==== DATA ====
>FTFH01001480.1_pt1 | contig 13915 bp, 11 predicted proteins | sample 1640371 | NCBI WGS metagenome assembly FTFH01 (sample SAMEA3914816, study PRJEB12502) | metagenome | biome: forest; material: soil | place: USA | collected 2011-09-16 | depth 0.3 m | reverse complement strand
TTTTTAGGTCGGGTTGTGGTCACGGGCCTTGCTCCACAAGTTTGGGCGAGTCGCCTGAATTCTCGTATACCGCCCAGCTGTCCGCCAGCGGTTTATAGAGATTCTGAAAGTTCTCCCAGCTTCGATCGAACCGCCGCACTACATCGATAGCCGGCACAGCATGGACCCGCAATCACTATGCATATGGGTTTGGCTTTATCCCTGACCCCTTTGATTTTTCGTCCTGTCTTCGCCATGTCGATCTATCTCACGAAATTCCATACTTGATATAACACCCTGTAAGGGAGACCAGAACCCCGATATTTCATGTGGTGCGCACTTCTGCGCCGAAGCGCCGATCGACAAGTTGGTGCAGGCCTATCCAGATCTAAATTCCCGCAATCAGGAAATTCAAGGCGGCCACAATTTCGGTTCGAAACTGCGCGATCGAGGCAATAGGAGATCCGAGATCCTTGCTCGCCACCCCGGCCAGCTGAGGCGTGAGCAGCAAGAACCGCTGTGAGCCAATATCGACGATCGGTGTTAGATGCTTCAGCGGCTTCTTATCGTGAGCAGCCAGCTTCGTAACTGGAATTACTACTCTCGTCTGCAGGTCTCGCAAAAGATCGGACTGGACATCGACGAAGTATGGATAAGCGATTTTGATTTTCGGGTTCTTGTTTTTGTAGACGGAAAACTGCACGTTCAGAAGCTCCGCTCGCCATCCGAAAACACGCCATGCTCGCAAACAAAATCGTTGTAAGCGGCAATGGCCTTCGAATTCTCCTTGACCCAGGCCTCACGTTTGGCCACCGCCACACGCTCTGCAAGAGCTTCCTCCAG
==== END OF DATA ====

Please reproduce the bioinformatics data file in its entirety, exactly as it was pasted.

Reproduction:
>FTFH01001480.1_pt1 | contig 13915 bp, 11 predicted proteins | sample 1640371 | NCBI WGS metagenome assembly FTFH01 (sample SAMEA3914816, study PRJEB12502) | metagenome | biome: forest; material: soil | place: USA | collected 2011-09-16 | depth 0.3 m | reverse complement strand
TTTTTAGGTCGGGTTGTGGTCACGGGCCTTGCTCCACAAGTTTGGGCGAGTCGCCTGAATTCTCGTATACCGCCCAGCTGTCCGCCAGCGGTTTATAGAGATTCTGAAAGTTCTCCCAGCTTCGATCGAACCGCCGCACTACATCGATAGCCGGCACAGCATGGACCCGCAATCACTATGCATATGGGTTTGGCTTTATCCCTGACCCCTTTGATTTTTCGTCCTGTCTTCGCCATGTCGATCTATCTCACGAAATTCCATACTTGATATAACACCCTGTAAGGGAGACCAGAACCCCGATATTTCATGTGGTGCGCACTTCTGCGCCGAAGCGCCGATCGACAAGTTGGTGCAGGCCTATCCAGATCTAAATTCCCGCAATCAGGAAATTCAAGGCGGCCACAATTTCGGTTCGAAACTGCGCGATCGAGGCAATAGGAGATCCGAGATCCTTGCTCGCCACCCCGGCCAGCTGAGGCGTGAGCAGCAAGAACCGCTGTGAGCCAATATCGACGATCGGTGTTAGATGCTTCAGCGGCTTCTTATCGTGAGCAGCCAGCTTCGTAACTGGAATTACTACTCTCGTCTGCAGGTCTCGCAAAAGATCGGACTGGACATCGACGAAGTATGGATAAGCGATTTTGATTTTCGGGTTCTTGTTTTTGTAGACGGAAAACTGCACGTTCAGAAGCTCCGCTCGCCATCCGAAAACACGCCATGCTCGCAAACAAAATCGTTGTAAGCGGCAATGGCCTTCGAATTCTCCTTGACCCAGGCCTCACGTTTGGCCACCGCCACACGCTCTGCAAGAGCTTCCTCCAG